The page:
“Ah, but now comes the best part,” Treanor said, pointing out at the tide. “By tomorrow, it will have all washed away. It’s ephemeral. And that’s what makes it beautiful.”
That philosophy might, in a way, also apply to Wales’ main attraction: its ancient castles. There are some 600 of them scattered around the country — more than anywhere else in Europe — ranging from rudimentary earthworks to restored manor houses, and most have fallen into a state of picturesque, even poetic, decay. The remnants of Cilgerran Castle, for instance, are so mercilessly poignant that they were a tourist attraction way back in the 18th Century, and there are few sights as sigh-inducing as the elegant ruins of Carew Castle at sunset.
That poetry, though, tends to evaporate when you’re being guided around in a herd, and Pembrokeshire’s most famous castles — Carew, the historic fortress of Pembroke, the elegantly-preserved Picton and a few others — are fixtures on the well-worn tourist route, with hordes of visitors trudging through every day.
Those castles are still worth seeing, but it’s far more rewarding to get off the beaten track. So the next morning we navigated Pembrokeshire’s narrow lanes to a tiny, remote village by the sea, walked down a stately drive, crossed over a grassy, long-dry moat and found ourselves, quite alone, at the door of Manorbier Castle.
“Nobody knows we’re here!” Naper cheerfully greeted us, as she bustled around with her small staff, getting the place ready to open for the day.
Given its beauty and spectacular setting, it’s odd that Manorbier has remained so overlooked. First built by Odo de Barri in earth and timber, the castle was rebuilt in stone by his son William around 1140 and expanded over the next two hundred years, to include a chapel, guard towers and barns within the high curtain walls, all of which remain. But after passing out of Barry hands in the 14th Century, Manorbier gradually declined, and by 1630 was being described as “ruynous.”
And little has changed since.
“It was like the Titanic when I first came here,” Naper told us, over a cup of tea in the courtyard. She’s made necessary repairs, cleaned up the gardens and and developed ways to boost income (castles are insatiable money pits), from opening a small cafe, to hosting weddings in the chapel, to presenting evenings of opera in the open courtyard. But she has little use for the guided tours and elaborate displays of her competitors, and Manorbier remains refreshingly low-key. Visitors can roam the castle freely on their own, soaking up the atmosphere and letting their imaginations be their guide.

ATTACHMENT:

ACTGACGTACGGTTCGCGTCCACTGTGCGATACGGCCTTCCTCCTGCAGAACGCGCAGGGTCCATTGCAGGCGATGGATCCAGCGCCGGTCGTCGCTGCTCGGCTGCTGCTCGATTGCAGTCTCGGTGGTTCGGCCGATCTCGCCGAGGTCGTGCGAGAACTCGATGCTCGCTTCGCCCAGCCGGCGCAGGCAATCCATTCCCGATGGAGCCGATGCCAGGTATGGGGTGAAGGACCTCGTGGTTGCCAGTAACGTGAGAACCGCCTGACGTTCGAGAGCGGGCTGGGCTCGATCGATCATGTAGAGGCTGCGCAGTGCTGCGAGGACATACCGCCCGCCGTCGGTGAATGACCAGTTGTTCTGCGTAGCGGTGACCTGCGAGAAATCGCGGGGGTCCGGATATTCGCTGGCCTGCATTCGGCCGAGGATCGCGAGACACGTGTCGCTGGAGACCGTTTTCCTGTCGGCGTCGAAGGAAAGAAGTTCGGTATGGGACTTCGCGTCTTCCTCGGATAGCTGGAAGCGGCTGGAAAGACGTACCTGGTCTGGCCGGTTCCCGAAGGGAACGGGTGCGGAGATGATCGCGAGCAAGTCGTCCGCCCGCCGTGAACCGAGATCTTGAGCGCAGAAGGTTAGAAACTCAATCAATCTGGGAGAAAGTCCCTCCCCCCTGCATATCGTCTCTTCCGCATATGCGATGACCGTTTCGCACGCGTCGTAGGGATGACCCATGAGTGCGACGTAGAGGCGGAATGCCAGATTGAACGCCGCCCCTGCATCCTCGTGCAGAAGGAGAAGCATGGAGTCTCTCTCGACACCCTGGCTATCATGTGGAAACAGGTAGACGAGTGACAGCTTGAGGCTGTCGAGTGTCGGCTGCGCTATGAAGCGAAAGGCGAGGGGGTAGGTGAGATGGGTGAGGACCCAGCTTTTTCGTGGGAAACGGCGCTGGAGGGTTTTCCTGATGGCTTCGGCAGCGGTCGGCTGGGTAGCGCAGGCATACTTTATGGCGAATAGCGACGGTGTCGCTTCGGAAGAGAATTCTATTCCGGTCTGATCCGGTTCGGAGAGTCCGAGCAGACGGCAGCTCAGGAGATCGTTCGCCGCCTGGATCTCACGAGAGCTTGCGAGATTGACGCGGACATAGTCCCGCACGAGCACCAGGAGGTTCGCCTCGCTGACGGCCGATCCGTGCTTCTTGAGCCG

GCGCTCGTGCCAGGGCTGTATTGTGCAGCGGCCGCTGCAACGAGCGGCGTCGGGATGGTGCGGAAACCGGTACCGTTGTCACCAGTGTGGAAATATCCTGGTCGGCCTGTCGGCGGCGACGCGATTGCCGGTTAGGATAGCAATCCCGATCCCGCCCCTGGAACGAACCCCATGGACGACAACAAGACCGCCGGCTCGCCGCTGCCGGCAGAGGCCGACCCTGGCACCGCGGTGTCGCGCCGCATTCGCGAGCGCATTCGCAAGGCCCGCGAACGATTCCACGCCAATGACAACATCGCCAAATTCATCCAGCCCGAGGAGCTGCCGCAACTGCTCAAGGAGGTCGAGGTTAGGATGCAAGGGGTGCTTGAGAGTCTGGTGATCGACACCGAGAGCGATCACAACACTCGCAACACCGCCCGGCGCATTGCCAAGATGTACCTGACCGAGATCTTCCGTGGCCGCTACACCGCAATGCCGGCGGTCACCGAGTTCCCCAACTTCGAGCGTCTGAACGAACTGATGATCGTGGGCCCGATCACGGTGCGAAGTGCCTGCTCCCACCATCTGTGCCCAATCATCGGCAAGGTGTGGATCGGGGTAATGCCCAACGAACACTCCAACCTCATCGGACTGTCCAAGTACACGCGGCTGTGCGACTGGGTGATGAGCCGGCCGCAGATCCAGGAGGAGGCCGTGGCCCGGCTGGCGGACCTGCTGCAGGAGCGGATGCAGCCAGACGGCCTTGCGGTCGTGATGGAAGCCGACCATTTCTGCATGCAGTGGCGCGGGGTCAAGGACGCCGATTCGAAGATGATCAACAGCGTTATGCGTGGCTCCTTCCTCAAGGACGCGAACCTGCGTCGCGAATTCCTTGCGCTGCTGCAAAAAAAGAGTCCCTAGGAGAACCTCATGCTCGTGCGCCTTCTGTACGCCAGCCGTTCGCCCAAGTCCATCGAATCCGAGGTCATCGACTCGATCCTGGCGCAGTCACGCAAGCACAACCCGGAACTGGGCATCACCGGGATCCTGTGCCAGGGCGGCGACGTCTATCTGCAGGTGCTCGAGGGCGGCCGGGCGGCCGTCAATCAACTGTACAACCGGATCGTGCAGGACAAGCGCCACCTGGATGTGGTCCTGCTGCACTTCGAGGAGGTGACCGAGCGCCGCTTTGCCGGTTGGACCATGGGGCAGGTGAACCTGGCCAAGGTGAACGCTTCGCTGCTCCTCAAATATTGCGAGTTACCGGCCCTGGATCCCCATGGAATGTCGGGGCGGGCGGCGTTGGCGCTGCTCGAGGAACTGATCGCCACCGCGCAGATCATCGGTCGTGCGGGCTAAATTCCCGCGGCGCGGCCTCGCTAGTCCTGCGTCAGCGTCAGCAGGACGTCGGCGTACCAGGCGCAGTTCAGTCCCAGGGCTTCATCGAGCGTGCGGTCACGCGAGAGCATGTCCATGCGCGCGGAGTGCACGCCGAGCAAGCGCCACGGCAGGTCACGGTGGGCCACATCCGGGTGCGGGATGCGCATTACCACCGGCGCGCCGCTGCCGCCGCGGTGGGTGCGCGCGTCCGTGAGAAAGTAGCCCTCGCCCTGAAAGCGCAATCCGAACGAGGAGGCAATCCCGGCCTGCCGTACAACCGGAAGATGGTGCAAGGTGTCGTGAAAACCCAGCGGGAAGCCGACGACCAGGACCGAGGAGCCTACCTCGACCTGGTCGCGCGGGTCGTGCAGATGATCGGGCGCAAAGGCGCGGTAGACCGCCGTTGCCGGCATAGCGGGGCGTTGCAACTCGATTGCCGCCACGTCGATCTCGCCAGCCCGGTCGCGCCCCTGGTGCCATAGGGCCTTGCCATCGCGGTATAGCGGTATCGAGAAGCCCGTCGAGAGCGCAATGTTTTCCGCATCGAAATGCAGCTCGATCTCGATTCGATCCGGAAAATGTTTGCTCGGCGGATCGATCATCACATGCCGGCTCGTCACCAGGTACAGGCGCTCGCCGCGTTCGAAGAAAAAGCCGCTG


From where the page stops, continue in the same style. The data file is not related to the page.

And Manorbier has one more feature that, we were about to find, makes it perhaps the most distinctive anywhere. There’s an unobtrusive 19th Century cottage inside the castle walls which Naper rents it out by the week, and it’s usually booked years in advance. But the cottage had come open just as we arrived, and Naper, to our delight, told us we could take it for the night. We would have the entire castle to ourselves, she said, putting the key into my hand.
So after a stroll on the nearby beach and dinner in the village, we walked back to Manorbier in the summer twilight to reclaim, if only briefly, the long-lost Barry castle. And for the next few hours, as the shadows deepened around us, we wandered through the silent ruins alone. We sat in the huge, crumbling hall where my ancestors had lived their lives, lingered in the chapel where they had prayed, and climbed an ancient tower to look, as they would have, out over the darkening sea.